"Unretirements" are picking up, and that's good for the economy
"Unretirements" are coming back: The share of retirees returning to work is approaching levels not seen since before the pandemic.
Why it matters: The pandemic drove millions of Americans into early retirement. Getting some of those folks back to work should increase the labor supply at a time when companies are still struggling to hire.
- "Continued strong demand for workers, and vaccinations, are allowing folks to step back into the workplace," Nick Bunker, economics research director at jobs site Indeed, tells Axios.
By the numbers: 2.8% of the workers who said they were retired in January 2021 went back into the labor force by January 2022, according to data Bunker pulled from the census bureau's Current Population Survey.
- These numbers started picking up in the second half of 2021 and continued their climb even through Omicron.
The big picture: Retirement isn't quite what you might think. Yes, there are folks who walk away from the workforce and disappear into a happy new life golfing or doing stuff in Florida — but there has always been a small percentage of people for whom retirement doesn't quite take, or who just need some cash.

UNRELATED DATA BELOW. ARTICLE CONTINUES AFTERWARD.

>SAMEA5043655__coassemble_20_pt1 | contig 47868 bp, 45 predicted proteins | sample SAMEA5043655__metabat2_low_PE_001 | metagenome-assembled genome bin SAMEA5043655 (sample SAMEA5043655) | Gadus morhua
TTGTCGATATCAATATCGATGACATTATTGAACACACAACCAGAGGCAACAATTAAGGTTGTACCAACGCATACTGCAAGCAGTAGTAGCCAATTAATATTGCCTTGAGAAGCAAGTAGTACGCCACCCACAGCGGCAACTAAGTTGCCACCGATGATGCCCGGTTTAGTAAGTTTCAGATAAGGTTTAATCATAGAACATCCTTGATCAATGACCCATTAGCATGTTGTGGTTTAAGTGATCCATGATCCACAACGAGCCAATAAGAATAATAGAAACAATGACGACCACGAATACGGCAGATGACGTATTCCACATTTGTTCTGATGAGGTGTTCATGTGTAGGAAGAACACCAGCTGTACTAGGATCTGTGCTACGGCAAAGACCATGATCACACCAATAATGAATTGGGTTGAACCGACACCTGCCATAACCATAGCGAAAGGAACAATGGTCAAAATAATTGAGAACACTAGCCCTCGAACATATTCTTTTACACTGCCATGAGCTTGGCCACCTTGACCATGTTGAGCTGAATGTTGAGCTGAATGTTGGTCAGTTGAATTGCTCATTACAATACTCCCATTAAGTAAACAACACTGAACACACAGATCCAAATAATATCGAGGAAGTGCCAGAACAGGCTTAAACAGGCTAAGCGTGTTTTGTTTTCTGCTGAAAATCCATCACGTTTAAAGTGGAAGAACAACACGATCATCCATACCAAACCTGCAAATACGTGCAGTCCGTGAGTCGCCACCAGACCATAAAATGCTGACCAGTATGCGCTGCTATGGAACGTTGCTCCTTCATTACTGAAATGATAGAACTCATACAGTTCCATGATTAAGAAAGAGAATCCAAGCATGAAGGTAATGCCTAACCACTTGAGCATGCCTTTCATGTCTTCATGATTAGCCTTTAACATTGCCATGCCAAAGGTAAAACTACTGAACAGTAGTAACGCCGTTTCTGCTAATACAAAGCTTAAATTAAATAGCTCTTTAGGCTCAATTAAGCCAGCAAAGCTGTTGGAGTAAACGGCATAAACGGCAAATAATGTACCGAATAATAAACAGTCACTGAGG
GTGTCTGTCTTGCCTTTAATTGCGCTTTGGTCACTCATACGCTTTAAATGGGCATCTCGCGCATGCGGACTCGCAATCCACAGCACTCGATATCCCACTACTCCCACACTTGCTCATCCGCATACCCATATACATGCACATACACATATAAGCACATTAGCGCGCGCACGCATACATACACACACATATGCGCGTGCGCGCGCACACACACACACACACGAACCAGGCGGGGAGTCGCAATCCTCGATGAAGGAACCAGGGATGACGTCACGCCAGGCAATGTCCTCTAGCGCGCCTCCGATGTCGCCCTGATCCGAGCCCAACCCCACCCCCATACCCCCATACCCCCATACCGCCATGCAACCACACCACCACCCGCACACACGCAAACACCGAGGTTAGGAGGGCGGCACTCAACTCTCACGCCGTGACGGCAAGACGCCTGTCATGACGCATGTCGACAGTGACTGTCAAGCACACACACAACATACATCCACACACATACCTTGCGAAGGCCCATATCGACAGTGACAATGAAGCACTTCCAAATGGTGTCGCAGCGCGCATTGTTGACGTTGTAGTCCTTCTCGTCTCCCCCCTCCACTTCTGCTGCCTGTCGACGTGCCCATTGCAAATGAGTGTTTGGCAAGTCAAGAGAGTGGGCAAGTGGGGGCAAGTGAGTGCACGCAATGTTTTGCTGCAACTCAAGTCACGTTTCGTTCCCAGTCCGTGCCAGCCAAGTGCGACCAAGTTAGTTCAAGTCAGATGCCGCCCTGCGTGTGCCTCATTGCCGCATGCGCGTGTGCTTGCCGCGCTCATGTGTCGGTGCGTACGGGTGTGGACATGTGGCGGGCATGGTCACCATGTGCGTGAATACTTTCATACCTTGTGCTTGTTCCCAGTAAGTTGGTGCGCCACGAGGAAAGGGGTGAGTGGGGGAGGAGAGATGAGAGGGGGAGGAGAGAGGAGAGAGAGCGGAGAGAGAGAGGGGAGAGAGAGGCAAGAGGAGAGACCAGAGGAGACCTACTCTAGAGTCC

- “We often think of retirement as people get Social Security and go on their merry way, the vast majority of Americans need to supplement their income,” Kathy Jones, chief fixed income strategist at the Schwab Center for Financial Research, told Axios earlier this year.
- Jones said oftentimes older folks will take part-time jobs for a little extra money or just to stay social — say, working at Home Depot or driving a school bus, two extremely unappealing moves in the middle of the pandemic.
- Corporate types might start consulting or even return to their old employer on a part-time basis, adds Bunker.
What's next: Bunker says he'll look to see what types of industries and jobs unretirees are gravitating toward. Stay tuned!